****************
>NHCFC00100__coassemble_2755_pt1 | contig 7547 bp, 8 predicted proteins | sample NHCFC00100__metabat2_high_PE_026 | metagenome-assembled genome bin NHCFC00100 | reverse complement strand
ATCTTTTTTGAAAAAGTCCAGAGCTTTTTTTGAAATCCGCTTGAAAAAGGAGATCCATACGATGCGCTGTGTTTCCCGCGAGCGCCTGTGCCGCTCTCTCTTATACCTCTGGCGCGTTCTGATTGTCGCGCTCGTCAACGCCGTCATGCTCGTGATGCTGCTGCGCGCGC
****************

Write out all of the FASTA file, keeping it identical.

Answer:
>NHCFC00100__coassemble_2755_pt1 | contig 7547 bp, 8 predicted proteins | sample NHCFC00100__metabat2_high_PE_026 | metagenome-assembled genome bin NHCFC00100 | reverse complement strand
ATCTTTTTTGAAAAAGTCCAGAGCTTTTTTTGAAATCCGCTTGAAAAAGGAGATCCATACGATGCGCTGTGTTTCCCGCGAGCGCCTGTGCCGCTCTCTCTTATACCTCTGGCGCGTTCTGATTGTCGCGCTCGTCAACGCCGTCATGCTCGTGATGCTGCTGCGCGCGC